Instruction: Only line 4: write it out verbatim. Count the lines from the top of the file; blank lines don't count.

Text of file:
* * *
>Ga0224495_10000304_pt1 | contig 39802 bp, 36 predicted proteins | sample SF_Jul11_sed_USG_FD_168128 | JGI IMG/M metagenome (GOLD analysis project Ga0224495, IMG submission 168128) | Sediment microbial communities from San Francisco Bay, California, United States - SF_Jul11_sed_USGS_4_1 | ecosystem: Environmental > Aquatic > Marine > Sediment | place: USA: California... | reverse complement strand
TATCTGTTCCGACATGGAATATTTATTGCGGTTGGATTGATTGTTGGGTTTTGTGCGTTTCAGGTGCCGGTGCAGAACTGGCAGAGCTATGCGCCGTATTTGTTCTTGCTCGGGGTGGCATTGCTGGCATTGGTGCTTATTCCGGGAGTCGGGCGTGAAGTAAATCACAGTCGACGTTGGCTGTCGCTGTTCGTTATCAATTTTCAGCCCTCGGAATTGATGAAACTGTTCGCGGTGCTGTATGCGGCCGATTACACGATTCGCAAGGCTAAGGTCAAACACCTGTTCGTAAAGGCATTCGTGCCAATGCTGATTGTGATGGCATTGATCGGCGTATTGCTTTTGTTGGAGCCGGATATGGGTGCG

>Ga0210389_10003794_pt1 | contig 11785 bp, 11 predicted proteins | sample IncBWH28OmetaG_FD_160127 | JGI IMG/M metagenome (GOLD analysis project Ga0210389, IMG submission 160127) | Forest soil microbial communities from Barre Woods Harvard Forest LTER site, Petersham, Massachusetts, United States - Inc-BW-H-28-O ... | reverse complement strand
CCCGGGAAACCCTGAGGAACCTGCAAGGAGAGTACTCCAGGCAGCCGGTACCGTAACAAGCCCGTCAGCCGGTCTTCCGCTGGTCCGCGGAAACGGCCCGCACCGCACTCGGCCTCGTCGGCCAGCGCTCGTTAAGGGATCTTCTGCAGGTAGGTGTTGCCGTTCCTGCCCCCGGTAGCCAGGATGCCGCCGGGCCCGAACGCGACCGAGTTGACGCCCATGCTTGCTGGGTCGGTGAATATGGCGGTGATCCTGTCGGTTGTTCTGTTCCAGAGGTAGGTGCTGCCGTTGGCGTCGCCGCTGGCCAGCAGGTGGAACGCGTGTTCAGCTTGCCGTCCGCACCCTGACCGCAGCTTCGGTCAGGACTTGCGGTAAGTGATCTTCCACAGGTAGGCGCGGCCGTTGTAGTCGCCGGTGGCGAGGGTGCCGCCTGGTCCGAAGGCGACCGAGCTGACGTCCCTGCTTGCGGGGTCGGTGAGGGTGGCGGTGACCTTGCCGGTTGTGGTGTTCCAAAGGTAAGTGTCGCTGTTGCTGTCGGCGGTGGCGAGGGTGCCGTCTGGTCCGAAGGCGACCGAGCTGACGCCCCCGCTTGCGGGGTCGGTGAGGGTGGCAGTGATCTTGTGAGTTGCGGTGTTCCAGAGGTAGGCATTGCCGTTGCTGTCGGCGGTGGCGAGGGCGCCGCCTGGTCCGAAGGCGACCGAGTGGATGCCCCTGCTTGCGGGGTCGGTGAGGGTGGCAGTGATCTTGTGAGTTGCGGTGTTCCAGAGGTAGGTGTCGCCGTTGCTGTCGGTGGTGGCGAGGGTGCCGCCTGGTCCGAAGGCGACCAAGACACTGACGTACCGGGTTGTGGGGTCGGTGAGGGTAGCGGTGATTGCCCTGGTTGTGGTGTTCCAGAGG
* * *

CCCGGGAAACCCTGAGGAACCTGCAAGGAGAGTACTCCAGGCAGCCGGTACCGTAACAAGCCCGTCAGCCGGTCTTCCGCTGGTCCGCGGAAACGGCCCGCACCGCACTCGGCCTCGTCGGCCAGCGCTCGTTAAGGGATCTTCTGCAGGTAGGTGTTGCCGTTCCTGCCCCCGGTAGCCAGGATGCCGCCGGGCCCGAACGCGACCGAGTTGACGCCCATGCTTGCTGGGTCGGTGAATATGGCGGTGATCCTGTCGGTTGTTCTGTTCCAGAGGTAGGTGCTGCCGTTGGCGTCGCCGCTGGCCAGCAGGTGGAACGCGTGTTCAGCTTGCCGTCCGCACCCTGACCGCAGCTTCGGTCAGGACTTGCGGTAAGTGATCTTCCACAGGTAGGCGCGGCCGTTGTAGTCGCCGGTGGCGAGGGTGCCGCCTGGTCCGAAGGCGACCGAGCTGACGTCCCTGCTTGCGGGGTCGGTGAGGGTGGCGGTGACCTTGCCGGTTGTGGTGTTCCAAAGGTAAGTGTCGCTGTTGCTGTCGGCGGTGGCGAGGGTGCCGTCTGGTCCGAAGGCGACCGAGCTGACGCCCCCGCTTGCGGGGTCGGTGAGGGTGGCAGTGATCTTGTGAGTTGCGGTGTTCCAGAGGTAGGCATTGCCGTTGCTGTCGGCGGTGGCGAGGGCGCCGCCTGGTCCGAAGGCGACCGAGTGGATGCCCCTGCTTGCGGGGTCGGTGAGGGTGGCAGTGATCTTGTGAGTTGCGGTGTTCCAGAGGTAGGTGTCGCCGTTGCTGTCGGTGGTGGCGAGGGTGCCGCCTGGTCCGAAGGCGACCAAGACACTGACGTACCGGGTTGTGGGGTCGGTGAGGGTAGCGGTGATTGCCCTGGTTGTGGTGTTCCAGAGG